By Richard Rosenblatt
Bob Baffert is out at Churchill Downs.
The Hall of Fame trainer, and thoroughbred racing’s most recognizable figure, was suspended for two years, effective immediately, by Churchill Downs, home of the Kentucky Derby.
The announcement on Wednesday came hours after the Baffert-trained Medina Spirit’s post-race positive drug test was confirmed.
Medina Spirit finished first in the Derby on May 1, and a week later it was revealed the colt tested positive for betamethasone, a therapeutic medication prohibited on race day. The split sample positive result was confirmed by Baffert’s lawyer Craig Robertson.
Baffert was suspended temporarily in mid-May by Churchill Downs pending the split sample result. Now, the suspension will run through Churchill’s 2023 spring meet, meaning no Derby for Baffert in 2022 or 2023.
“The suspension prohibits Baffert, or any trainer directly or indirectly employed by Bob Baffert Racing Stables, from entering horses in races or applying for stall occupancy at all CDI-owned racetracks,’’ Churchill Downs said in a statement. “This decision follows the confirmation by attorneys representing Bob Baffert of the presence of betamethasone, a prohibited race-day substance, in Medina Spirit’s bloodstream on the day of the 147th running of the Kentucky Derby in violation of the Commonwealth of Kentucky’s equine medication protocols and CDI’s terms and conditions for racing.”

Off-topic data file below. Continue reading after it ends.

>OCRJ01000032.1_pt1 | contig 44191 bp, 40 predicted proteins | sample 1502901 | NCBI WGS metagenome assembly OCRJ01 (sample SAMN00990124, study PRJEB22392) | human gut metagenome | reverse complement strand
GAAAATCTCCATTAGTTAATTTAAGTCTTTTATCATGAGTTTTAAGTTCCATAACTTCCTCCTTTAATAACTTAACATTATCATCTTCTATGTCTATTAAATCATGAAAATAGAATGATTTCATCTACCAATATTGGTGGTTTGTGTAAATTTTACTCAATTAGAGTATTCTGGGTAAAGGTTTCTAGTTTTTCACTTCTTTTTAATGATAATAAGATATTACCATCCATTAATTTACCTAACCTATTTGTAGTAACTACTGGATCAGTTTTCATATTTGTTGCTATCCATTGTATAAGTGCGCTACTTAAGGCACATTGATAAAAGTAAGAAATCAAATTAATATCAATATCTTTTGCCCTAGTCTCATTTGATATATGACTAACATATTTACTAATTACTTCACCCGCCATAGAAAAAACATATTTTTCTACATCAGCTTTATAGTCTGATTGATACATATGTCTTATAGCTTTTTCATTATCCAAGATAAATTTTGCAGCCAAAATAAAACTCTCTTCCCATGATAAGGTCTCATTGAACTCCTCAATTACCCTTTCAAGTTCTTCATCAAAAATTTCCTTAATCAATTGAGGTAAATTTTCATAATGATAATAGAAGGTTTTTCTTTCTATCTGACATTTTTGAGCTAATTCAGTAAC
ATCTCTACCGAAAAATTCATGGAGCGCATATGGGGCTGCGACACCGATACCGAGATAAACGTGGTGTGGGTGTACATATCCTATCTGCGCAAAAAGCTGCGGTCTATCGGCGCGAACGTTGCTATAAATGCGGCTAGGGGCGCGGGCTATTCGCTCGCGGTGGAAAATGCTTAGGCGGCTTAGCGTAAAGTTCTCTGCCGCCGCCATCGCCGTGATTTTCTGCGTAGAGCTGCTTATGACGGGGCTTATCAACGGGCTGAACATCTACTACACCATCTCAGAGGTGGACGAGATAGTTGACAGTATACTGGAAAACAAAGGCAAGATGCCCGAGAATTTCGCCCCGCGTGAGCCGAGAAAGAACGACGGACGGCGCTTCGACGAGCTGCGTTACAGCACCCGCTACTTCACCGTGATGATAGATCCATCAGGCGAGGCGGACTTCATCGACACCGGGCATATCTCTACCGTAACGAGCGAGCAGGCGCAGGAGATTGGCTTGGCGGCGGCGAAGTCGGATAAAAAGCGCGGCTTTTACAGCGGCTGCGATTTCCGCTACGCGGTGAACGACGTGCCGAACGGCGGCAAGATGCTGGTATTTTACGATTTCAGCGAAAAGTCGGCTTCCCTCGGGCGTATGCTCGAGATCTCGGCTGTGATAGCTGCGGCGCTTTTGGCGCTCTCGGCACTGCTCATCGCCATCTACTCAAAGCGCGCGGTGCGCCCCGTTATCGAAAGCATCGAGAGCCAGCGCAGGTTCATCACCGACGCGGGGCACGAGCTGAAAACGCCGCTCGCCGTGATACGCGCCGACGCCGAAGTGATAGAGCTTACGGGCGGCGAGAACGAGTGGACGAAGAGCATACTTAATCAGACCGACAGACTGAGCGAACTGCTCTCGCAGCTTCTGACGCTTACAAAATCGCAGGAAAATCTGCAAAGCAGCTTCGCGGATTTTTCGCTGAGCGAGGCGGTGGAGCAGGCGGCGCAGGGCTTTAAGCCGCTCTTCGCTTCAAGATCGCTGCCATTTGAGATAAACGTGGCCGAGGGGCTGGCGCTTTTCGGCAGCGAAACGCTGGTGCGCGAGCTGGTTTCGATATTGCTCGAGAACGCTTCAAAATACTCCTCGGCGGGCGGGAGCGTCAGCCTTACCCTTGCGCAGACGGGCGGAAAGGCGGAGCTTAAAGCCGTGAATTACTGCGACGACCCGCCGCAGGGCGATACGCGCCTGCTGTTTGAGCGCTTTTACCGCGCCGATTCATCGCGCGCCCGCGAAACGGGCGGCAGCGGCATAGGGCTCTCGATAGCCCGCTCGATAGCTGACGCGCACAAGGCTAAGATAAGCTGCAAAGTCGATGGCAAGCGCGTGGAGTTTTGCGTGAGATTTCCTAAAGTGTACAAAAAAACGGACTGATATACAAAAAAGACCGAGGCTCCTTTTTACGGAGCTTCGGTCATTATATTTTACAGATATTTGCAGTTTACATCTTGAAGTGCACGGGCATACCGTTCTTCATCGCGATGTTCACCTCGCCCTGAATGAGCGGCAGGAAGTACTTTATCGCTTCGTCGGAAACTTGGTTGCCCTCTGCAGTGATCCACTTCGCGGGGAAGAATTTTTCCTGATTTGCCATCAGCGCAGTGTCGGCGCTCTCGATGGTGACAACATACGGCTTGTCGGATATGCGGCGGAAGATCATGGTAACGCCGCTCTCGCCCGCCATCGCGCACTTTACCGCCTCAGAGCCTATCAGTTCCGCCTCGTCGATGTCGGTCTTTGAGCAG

The Kentucky Horse Racing Commission has the authority to disqualify Medina Spirt as the winner of the Derby. The KHRC said earlier Wednesday it is still completing its investigation according to its rules and regulations.
Baffert had a record-equaling six Derby victories before Medina Spirit finished first on May 1 for a record seventh win in the Run for the Roses. That victory now looks like it’ll be a disqualification, and if that happens, you can expect other tracks to impose suspensions (Baffert also was suspended last month from entering horses at New York tracks – Belmont Park, Saratoga and Aqueduct).
Bill Carstanjen, the CEO of Churchill Downs, Inc., said in the statement: “Reckless practices and substance violations that jeopardize the safety of our equine and human athletes or compromise the integrity of our sport are not acceptable and as a company we must take measures to demonstrate that they will not be tolerated.
Mr. Baffert’s record of testing failures threatens public confidence in thoroughbred racing and the reputation of the Kentucky Derby. Given these repeated failures over the last year, including the increasingly extraordinary explanations, we firmly believe that asserting our rights to impose these measures is our duty and responsibility.”